Cold, hard facts are only part of the truth. When a writer adds a certain tone to the tale (fairytale or otherwise), she shapes the lens you see through. People and places stay vaguely familiar, but become brighter, darker, wider, taller, whatever. Former fictional vampire Billy Corgan once sung "My reflection, dirty mirror, there's no connection to myself." A few other relevant lyrics there, and a certain tone to the guitars that's never quite replicated in his live shows. I recommend listening, even if you've heard the exact recording before.
One eternal truth is that keeping your eyes and ears open will find you new clues every day. Another is that many of those clues won't be clues at all. So it stands to reason that you should learn to easily identify red herrings before attempting to learn anything new. And never pretend to already know what you're looking to find. Anyone can find that. InedibleHulk (talk) 07:52, July 22, 2014 (UTC)

Yes, indeed. Chris the Russian Christopher Lilly 13:03, 22 July 2014 (UTC)

July 20[edit]

Law & Order Season 6 Episode 15: Encore[edit]

bhangra songs featuring reggae artists[edit]

How many bhangra songs have featured reggae artists like ishq naag by RDB featuring Elephant Man?

Elephant Man discography lists the songs he has guested on. --Jayron32 19:29, 20 July 2014 (UTC)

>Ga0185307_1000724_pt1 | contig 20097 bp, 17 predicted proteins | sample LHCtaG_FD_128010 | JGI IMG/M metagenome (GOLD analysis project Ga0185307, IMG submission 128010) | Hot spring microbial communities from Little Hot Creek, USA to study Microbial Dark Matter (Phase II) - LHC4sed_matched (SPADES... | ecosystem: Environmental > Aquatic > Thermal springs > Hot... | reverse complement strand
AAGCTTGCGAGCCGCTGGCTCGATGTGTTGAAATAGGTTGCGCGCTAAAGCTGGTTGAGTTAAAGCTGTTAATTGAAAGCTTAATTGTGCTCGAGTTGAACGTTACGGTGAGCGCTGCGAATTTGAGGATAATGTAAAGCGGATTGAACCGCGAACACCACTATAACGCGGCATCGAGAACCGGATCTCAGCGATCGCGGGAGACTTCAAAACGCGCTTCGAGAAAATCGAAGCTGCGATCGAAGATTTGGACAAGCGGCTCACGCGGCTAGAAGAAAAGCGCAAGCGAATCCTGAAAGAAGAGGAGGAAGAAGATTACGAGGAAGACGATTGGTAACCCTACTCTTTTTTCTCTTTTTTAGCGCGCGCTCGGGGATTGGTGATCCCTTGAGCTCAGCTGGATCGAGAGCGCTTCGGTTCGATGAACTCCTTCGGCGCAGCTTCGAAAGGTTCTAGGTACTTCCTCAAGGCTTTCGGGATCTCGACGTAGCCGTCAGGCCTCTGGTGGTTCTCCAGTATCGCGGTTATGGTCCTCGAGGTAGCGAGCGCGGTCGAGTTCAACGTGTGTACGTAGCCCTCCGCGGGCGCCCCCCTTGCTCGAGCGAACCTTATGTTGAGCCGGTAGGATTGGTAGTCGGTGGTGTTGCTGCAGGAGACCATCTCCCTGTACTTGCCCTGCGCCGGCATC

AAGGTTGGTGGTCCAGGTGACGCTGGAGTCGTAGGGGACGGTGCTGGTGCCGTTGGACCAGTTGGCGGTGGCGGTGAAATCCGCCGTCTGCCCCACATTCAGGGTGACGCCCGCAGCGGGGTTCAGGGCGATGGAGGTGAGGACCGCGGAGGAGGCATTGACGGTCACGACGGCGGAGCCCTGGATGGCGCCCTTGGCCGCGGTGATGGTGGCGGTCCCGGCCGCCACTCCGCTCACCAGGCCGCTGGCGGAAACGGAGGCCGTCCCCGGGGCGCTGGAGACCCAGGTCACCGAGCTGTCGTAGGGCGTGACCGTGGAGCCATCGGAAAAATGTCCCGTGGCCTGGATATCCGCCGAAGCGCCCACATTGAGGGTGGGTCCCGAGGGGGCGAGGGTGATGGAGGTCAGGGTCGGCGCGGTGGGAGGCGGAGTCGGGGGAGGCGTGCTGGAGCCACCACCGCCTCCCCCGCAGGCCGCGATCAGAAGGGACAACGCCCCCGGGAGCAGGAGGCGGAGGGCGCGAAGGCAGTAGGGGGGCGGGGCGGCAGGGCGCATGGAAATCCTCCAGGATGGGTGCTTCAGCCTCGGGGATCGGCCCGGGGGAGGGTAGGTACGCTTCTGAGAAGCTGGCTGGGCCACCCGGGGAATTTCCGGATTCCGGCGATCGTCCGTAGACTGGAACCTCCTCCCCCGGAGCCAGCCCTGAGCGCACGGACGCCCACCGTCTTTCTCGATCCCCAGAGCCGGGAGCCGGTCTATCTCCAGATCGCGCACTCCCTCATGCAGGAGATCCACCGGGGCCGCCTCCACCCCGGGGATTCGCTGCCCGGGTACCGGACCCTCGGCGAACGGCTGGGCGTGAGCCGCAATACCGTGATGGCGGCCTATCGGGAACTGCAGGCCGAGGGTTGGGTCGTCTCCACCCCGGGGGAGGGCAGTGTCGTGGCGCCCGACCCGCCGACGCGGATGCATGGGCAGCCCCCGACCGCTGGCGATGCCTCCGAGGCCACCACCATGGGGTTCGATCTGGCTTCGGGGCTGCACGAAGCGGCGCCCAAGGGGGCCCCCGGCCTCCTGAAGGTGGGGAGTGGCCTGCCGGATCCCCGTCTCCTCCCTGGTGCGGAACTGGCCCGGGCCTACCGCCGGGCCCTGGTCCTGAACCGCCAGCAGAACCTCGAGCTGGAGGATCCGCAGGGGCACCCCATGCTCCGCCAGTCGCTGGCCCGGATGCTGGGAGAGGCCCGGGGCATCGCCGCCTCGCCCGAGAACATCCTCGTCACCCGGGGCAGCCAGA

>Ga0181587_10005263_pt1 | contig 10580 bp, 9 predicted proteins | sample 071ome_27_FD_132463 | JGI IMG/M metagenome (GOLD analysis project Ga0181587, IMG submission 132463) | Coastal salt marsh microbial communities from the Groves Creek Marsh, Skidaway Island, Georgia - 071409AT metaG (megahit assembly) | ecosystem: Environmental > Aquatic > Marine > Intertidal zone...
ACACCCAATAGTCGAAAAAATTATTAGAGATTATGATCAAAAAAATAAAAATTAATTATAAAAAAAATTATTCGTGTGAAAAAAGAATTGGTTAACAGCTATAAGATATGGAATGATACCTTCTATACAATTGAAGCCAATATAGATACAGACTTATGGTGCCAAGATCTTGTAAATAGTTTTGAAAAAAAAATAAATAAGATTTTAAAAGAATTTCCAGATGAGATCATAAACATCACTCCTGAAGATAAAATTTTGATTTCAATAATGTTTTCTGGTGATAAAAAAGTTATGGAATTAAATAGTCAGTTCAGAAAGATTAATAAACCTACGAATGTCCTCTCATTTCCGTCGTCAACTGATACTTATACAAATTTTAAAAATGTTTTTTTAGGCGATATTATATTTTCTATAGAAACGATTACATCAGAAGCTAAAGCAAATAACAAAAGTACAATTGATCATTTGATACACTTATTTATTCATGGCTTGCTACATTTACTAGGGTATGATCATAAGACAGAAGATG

What does the pawnshop stand to gain by giving valuable items to the game show? Jim

Marketing (for the pawn shop and show itself) and advertising revenue (from advertisers who show commercials during the show). You can know that they aren't losing money, so the assumption you should make is "I know they are making money on this. What are they making money on". The average price of a 30 second ad is $122,734 as of 2013 [2]. Since there are 8 minutes of ads per 30 minute TV show, that gives about 2 million dollars of advertising revenue per show. Not bad for putting up $20-30,000 worth of antiques for contestants to win, which, from the shows I have seen, more than half of which don't get won. Even if every show featured every prize won, that would be a 100x return on investment. Not to frigging bad, if you ask me... --Jayron32 19:27, 20 July 2014 (UTC)

July 21[edit]

Sondra Locke article[edit]

In the first line you state that it is unsure about when she was born. But, later in the early life portion it states that she graduated in 1962. So, that would make here year of birth 1944. How accurate is the information of her graduation?— Preceding unsigned comment added by ElmerFudd63 (talkcontribs)